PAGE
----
Ask other publishers
•    Was your deadline ever in jeopardy because of the designer? Why? What was done to fix the problem?
•    Did you ever feel uncomfortable working with them?
•    Was your designer open to your ideas as well as providing their own?
•    If you provided any initial cover design ideas, were they built upon or discarded completely? (A good firm will provide at least one layout using your idea and several more with her own.)
•    If you asked for specific revisions, how did he or she react to your request?
Ask potential designers
•    How many years of experience do you have designing books?
•    How many books have you designed? (You want to find someone with plenty of experience.)
•    Do you work with a contract? Insist on this!
•    Be sure to know the fixed and potential additional costs and payment schedule in advance.
•    How many front cover ideas will I receive?
•    Do you provide press-ready files to the specifications of my printer? (Don’t hesitate to ask to speak with printers that have worked with the designer you’re considering.)
•    In what format are your design proofs delivered? (PDFs are standard.) What if I’d like to have hard copies?
•    What types of elements are important to you when designing a book’s interior? (Good answers should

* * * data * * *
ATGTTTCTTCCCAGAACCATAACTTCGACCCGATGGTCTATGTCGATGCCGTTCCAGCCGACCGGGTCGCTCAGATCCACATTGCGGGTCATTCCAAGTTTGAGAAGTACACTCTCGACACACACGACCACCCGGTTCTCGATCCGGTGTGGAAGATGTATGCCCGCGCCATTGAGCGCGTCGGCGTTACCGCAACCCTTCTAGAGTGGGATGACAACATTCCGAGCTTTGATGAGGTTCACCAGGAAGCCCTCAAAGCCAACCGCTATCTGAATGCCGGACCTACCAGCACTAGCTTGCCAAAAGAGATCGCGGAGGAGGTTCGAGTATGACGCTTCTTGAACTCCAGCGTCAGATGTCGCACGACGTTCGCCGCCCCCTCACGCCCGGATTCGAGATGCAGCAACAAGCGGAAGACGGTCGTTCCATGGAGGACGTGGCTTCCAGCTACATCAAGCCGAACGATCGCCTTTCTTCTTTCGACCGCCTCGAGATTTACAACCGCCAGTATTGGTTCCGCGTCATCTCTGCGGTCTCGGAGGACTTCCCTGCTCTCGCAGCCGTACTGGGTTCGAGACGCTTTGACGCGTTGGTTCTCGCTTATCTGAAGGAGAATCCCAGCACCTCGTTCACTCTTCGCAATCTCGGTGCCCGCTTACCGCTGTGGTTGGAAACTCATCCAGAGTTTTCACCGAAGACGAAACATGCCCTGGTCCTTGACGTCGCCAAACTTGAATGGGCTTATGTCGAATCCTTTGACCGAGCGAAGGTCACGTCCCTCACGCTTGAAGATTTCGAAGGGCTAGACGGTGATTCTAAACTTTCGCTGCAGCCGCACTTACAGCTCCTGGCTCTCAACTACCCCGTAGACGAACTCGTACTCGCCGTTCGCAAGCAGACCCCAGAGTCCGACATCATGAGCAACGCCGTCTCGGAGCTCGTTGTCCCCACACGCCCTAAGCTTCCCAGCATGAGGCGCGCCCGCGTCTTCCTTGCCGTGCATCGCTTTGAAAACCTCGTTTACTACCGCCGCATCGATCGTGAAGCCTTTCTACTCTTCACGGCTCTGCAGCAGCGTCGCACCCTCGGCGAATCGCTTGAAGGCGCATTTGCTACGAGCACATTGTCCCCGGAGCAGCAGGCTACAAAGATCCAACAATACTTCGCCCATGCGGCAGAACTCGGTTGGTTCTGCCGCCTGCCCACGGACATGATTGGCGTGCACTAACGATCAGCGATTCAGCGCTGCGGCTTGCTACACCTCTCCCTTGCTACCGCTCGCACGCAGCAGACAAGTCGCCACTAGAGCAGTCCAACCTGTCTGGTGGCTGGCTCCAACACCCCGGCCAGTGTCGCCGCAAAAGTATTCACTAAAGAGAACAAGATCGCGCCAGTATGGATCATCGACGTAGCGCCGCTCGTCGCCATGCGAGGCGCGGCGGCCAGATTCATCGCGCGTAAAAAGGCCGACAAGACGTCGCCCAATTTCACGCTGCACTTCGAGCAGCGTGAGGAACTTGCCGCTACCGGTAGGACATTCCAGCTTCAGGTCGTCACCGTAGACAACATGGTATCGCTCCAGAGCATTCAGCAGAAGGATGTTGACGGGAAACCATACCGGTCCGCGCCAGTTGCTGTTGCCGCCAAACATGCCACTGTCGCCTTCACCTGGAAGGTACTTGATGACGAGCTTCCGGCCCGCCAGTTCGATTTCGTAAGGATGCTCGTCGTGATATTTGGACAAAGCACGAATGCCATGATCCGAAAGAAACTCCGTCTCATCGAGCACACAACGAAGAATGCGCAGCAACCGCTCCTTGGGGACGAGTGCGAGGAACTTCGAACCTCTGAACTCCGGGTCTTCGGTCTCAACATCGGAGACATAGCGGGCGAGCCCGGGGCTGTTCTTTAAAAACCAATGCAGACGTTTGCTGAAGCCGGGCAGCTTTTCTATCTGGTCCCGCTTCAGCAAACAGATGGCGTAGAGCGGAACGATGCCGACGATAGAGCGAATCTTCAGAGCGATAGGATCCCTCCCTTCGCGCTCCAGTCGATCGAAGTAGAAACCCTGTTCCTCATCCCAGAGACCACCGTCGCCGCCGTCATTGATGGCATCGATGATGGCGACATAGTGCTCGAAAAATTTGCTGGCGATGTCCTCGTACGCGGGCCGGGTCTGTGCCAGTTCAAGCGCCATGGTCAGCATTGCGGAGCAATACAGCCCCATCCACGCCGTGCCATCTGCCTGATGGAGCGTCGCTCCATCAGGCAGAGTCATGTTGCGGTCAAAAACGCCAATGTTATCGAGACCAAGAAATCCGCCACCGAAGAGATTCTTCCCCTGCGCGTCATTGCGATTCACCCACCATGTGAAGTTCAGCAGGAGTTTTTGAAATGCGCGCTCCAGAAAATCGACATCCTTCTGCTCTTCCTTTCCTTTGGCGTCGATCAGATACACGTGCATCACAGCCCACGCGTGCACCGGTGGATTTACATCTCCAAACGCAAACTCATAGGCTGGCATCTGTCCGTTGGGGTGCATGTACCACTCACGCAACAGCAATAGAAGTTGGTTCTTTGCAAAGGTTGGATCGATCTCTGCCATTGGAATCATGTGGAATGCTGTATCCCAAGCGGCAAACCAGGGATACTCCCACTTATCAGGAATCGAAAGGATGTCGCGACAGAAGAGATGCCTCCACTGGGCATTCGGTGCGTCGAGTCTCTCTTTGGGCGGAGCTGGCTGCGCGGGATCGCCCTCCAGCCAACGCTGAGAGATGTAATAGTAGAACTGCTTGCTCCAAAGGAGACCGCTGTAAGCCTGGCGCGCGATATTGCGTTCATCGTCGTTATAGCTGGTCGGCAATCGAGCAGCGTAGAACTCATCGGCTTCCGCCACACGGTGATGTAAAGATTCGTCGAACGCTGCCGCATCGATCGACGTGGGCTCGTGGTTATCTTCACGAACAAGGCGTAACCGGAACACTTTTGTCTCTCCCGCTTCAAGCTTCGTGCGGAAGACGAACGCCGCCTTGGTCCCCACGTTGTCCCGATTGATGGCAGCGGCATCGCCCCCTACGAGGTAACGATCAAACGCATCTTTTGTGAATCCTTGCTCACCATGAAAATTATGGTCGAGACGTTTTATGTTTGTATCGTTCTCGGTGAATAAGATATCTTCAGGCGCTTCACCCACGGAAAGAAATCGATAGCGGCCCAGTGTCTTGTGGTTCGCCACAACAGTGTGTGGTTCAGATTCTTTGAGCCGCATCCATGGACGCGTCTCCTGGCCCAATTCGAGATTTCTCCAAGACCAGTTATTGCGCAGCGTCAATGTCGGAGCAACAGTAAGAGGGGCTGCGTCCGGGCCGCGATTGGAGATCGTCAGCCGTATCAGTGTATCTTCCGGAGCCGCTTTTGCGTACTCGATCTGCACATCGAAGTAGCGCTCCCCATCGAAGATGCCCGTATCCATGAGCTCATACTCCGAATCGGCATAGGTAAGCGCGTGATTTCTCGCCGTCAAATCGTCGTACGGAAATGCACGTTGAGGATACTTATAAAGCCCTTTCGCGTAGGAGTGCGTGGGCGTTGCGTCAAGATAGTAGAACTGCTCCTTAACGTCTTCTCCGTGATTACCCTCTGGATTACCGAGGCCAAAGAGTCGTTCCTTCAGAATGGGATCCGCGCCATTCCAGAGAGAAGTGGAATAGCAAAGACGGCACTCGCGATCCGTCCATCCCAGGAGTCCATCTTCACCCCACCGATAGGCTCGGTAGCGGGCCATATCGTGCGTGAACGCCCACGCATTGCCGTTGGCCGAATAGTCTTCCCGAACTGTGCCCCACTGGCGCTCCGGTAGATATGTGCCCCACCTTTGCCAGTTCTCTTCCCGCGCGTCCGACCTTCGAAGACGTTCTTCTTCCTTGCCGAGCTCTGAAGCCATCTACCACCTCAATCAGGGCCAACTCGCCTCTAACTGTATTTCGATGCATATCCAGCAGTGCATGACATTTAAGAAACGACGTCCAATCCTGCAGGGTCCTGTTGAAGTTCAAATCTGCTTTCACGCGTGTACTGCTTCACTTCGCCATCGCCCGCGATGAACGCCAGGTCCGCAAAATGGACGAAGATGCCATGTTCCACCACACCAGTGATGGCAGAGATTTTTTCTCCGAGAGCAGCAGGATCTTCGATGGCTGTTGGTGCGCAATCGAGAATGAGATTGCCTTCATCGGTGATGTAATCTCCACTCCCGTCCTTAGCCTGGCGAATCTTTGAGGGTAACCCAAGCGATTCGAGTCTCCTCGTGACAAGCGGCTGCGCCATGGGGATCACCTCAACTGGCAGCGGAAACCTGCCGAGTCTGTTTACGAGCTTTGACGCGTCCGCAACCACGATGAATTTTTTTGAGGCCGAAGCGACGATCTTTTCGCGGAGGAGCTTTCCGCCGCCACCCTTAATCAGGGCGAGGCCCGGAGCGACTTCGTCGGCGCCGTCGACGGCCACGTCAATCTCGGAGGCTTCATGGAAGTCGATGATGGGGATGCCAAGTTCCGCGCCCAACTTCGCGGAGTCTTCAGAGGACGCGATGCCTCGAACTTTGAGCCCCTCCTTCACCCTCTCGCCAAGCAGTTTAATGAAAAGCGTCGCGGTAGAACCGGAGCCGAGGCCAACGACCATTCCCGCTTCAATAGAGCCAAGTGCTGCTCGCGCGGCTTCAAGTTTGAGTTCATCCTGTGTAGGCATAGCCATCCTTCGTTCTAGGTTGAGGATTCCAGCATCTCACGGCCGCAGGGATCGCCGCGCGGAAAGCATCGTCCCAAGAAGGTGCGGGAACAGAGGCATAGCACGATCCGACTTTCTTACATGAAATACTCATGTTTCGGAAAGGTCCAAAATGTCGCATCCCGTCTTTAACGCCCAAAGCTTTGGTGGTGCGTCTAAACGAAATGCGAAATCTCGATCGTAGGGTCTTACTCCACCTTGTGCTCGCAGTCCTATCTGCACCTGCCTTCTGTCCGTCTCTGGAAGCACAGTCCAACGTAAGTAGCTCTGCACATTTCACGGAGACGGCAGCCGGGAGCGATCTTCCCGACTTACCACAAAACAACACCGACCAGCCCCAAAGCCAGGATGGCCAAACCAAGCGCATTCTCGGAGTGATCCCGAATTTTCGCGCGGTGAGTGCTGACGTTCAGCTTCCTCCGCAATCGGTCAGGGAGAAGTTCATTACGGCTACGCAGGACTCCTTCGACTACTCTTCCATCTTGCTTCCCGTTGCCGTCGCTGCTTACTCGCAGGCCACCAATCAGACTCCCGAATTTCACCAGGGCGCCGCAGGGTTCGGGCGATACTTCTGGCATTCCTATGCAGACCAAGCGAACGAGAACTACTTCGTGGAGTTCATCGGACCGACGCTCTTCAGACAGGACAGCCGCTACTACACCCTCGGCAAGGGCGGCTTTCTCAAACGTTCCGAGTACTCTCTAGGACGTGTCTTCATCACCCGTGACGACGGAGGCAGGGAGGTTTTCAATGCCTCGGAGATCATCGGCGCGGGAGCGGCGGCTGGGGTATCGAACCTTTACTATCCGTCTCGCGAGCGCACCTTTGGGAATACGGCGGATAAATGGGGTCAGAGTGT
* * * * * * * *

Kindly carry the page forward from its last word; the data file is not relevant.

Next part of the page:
include: typefaces, leading, kerning, margins, widows and orphans. Also avoiding common typing errors such as: using double spaces after sentences, using proper dashes, using curly or smart quotes instead of straight quotes, using proper ellipses, etc.)
•    If your cover design firm will be different than your interior layout firm, be sure they’re willing to work together to ensure a cohesively-designed book.
•    Can they also create electronic versions of your book?
•    Do you have other service providers to recommend or handle for me? (Illustrators, printers, editors, etc.)
•    Who retains the copyright to the design? If it’s the designer, don’t let this frighten you, as this is common. You should expect to have full usage of the cover image for your promotional usage at no charge. Under no circumstance should you turn over rights to your entire book or manuscript, however!
•    Will I receive a production schedule? Mention any reasons why you might need your front cover design or finished books in-hand by a specific date.
•    Will you be available to help design promotional materials once the book is finished? If not, be sure the designer is willing to provide at least cover files to another designer for this purpose.
Things to Remember
•    A good designer will want to know about your book as well as your company’s goals and will show interest in both.
•    If you and a potential designer don’t “click” during your initial conversation, move on. There are plenty of good book design firms out there and at least one is right for you and your project.
•    A good firm will recommend another design firm if their schedule is too full or if they feel your book does not fit with their style.
•    Remember that you’re hiring this person not only for artistic talent, but for their industry expertise. Trust their instincts, but don’t completely ignore your own.

We think the book design process should be an enjoyable part of producing your book. If you choose the right firm to join your team, everyone will have a great time and produce a book that’s ready for today’s marketplace.